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Netflix: From Disruption to Defending its Competitive Advantage

Netflix has been the classic business case that is widely discussed in the MBA program especially in strategy and disruptive innovation classes.

Written by Leonardo Hadi · 3 min read >
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The Rise of Netflix: Disruption

Netflix was known as a DVD movie rental company competing directly with the giant “brick and mortar” Blockbuster in the 1990s. The business model had very little differentiation from Blockbuster, except the customers did not have to walk to the store nearby to collect and return the DVD.

It provided convenience, time-saving, and no late fees, which was why Reed Hastings founded Netflix. Disruptive innovation was an unknown term at that time. It was a theory written in 1995 by Clay Christensen, a Harvard Business School Professor, in a book called Innovator’s Dilemma.

The theory describes that a small new entrant enters the industry directly competing with the incumbent by taking the low end of the market, which is often overlooked by the incumbent. The incumbent often focuses on profitability and only makes sustaining innovation to make the same products and services cheaper and better with very little innovation.

There is almost no differentiation from the original creation. However, the new entrance tends to focus on new technology and innovation to compete in the same market. It is often easier for the new entrants to experiment and change their business model completely due to its small size, less bureaucracy, and fewer politics than larger organizations.

Netflix falls under the category of disruptive innovation due to the low end of the market entrance, its ability to adjust its business model quickly with technology and innovation, and less focus on sustaining innovation. As the internet infrastructure snowballed, Netflix could capture the opportunity by launching video streaming platforms as we know them today.

Netflix was able to provide the same movie quality, faster, and at a lower cost. Netflix does not even have the movies or the infrastructure to support the video streaming business. But thanks to Amazon Web Services, a cloud company, and a long-term contract with Hollywood Studios, Netflix was able to gain significant market share against the incumbent and its primary competitor Blockbuster.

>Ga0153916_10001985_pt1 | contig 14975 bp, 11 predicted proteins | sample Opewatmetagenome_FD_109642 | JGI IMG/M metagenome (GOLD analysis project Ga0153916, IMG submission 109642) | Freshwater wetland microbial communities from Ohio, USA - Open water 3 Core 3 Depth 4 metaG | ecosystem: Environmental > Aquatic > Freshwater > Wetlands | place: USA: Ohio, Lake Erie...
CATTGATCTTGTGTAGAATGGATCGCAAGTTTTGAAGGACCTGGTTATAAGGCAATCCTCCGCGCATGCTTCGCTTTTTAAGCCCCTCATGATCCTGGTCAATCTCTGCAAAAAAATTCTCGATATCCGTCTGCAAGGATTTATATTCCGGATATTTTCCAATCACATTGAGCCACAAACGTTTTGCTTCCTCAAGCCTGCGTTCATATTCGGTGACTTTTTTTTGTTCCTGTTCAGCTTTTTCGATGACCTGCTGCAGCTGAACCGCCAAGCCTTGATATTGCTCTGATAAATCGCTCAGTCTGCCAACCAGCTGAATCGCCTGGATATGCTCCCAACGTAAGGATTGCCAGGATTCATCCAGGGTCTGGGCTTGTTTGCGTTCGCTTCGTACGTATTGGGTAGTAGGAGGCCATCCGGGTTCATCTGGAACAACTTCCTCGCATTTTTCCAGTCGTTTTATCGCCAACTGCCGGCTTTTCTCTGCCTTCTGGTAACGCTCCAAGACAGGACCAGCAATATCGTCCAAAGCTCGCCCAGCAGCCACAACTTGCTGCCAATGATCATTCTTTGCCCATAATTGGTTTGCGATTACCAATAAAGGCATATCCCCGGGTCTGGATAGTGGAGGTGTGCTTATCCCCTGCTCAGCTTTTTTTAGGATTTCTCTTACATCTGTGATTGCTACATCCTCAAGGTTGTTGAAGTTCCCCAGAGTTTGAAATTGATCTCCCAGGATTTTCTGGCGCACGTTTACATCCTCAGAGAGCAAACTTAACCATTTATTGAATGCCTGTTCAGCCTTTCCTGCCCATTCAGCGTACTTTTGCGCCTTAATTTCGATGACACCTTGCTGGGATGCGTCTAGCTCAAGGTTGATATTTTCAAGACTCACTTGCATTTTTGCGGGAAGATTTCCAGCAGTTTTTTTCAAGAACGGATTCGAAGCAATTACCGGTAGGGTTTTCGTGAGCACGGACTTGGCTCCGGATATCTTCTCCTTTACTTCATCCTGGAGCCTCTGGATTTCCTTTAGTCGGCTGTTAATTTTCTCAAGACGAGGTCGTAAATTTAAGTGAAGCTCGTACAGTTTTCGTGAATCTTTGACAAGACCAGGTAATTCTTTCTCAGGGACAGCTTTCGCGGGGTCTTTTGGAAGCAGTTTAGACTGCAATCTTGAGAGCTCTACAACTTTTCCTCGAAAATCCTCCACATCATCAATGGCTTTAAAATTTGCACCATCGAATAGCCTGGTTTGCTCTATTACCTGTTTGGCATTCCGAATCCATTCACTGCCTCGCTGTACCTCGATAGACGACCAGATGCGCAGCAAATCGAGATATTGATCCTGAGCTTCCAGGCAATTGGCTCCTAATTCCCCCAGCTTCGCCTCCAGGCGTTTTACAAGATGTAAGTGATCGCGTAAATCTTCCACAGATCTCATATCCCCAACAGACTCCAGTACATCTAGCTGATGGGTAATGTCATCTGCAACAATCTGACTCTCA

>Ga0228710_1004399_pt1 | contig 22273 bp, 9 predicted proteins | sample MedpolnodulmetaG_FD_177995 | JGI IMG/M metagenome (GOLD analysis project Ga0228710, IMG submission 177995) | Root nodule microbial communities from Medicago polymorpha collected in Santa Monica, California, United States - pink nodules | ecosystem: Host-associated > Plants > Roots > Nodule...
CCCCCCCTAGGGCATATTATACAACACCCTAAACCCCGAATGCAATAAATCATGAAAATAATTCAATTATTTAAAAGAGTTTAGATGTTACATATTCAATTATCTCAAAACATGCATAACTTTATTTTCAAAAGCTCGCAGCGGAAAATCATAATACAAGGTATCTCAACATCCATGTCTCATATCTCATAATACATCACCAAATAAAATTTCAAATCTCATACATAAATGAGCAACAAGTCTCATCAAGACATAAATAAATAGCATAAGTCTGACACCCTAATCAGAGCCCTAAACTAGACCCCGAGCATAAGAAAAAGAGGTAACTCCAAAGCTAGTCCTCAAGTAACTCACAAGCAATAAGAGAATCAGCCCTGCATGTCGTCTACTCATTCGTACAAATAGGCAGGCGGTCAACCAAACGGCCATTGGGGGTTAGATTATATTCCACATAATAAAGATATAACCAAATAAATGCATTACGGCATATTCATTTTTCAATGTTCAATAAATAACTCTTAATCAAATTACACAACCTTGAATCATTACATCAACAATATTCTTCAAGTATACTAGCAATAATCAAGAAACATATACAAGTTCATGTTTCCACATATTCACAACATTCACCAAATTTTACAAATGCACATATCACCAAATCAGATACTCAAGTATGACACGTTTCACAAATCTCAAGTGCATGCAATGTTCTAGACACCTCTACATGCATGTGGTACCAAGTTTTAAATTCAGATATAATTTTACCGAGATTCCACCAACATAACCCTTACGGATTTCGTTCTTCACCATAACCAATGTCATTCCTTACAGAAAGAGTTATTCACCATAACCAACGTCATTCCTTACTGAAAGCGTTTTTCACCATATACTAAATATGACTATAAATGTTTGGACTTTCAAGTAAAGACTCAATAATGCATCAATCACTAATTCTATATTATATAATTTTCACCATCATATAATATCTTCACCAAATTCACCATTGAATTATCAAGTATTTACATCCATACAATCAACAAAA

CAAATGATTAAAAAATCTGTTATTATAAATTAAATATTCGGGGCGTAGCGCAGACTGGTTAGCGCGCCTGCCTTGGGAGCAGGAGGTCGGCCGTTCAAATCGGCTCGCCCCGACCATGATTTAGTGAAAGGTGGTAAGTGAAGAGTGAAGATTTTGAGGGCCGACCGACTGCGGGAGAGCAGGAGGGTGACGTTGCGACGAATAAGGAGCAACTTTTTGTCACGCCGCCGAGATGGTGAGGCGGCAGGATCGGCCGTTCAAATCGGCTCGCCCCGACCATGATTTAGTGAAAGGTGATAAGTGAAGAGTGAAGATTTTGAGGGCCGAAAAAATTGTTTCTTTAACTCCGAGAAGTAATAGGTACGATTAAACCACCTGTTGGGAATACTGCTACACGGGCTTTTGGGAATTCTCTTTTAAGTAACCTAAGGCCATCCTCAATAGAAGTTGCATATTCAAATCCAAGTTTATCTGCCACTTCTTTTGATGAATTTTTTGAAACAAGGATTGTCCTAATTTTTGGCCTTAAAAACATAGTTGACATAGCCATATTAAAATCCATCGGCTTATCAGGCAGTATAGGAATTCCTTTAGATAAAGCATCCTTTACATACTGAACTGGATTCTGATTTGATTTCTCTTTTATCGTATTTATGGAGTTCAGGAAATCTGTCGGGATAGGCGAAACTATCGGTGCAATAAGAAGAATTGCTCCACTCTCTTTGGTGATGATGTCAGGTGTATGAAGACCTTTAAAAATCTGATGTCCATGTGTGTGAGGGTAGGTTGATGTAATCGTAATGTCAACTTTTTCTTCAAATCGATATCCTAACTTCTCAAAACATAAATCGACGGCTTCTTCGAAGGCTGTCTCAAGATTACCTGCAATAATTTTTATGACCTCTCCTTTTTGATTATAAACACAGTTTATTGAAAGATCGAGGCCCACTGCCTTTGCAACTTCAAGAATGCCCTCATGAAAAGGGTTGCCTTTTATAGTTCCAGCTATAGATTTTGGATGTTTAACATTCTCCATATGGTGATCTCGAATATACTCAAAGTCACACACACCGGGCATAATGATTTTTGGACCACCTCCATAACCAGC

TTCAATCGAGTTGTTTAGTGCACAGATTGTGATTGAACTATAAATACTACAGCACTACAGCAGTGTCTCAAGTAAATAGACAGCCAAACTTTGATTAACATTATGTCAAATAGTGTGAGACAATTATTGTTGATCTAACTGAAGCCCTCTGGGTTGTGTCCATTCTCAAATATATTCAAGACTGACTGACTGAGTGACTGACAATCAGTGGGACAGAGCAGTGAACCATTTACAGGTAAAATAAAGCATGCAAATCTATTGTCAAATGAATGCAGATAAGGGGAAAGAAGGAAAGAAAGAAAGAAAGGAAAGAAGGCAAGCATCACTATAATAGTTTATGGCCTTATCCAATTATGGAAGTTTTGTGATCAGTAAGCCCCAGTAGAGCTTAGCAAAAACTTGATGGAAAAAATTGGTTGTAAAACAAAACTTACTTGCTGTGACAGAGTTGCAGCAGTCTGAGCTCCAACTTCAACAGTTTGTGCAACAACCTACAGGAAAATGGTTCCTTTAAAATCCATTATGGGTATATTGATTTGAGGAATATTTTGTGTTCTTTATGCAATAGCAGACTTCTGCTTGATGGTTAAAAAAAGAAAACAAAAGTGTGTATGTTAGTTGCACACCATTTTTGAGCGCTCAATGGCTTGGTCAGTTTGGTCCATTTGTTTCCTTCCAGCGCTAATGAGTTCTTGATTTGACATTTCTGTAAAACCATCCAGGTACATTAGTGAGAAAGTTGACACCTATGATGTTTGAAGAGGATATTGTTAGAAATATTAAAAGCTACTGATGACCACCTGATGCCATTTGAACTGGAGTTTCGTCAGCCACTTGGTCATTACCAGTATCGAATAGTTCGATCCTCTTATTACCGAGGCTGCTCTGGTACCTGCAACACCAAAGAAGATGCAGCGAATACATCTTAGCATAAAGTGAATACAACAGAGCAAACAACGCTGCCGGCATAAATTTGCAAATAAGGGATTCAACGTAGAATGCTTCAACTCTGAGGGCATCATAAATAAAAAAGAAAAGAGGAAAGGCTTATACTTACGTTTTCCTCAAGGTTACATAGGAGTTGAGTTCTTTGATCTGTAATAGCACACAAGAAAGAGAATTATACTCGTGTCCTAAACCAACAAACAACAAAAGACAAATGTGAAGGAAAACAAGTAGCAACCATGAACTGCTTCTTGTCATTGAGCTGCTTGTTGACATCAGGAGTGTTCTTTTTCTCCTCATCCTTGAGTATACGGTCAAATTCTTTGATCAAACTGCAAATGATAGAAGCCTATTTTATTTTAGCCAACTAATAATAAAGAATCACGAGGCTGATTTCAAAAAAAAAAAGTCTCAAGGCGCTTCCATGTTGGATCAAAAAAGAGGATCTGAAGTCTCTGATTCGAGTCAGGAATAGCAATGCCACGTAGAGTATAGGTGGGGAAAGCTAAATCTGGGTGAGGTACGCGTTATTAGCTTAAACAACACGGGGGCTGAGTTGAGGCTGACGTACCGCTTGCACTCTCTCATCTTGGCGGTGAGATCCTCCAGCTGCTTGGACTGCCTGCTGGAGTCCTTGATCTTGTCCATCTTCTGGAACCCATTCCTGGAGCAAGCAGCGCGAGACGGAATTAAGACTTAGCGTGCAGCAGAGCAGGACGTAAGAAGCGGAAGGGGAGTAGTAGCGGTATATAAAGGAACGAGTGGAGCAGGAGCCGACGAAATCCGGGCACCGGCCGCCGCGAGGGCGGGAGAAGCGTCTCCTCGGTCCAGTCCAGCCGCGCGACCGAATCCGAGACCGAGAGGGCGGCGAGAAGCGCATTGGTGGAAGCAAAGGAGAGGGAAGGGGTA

Ironically, Blockbuster had the opportunity to buy Netflix for $50 Million before the internet era as Netflix struggled to compete directly in brick-and-mortar space. However, Blockbuster’s Board believed that Netflix was not a good fit for the company at that time.

That was the end of Blockbuster.

A $3 Billion company eventually had to fall on its knee and file for bankruptcy because the company refused to innovate, was reluctant to evolve, and failed to see the disruption before the ground was shifting below them.

Blockbuster was comfortable, complacent, and overconfident. Disruption occurs everywhere in any business, from oil and gas to electric mobility, camera film to digital photography, brick-and-mortar retail stores to online shopping, cash payment to digital payment, and many more.

The disruption evidence clearly shows how the top S&P 500 list has changed to technology from energy companies just a little over ten years ago.

The Future of Netflix: Defending its Competitive Advantage

Google has a famous dinosaur statue in its main headquarter. Google wants to make it a daily reminder to every Google person that they will become extinct the moment they stop innovating and evolving. It is not Blockbuster’s fault to become extinct, but it is their culture, organization, and leadership’s decision to refuse to adapt to the new reality. They don’t even know what disruption is.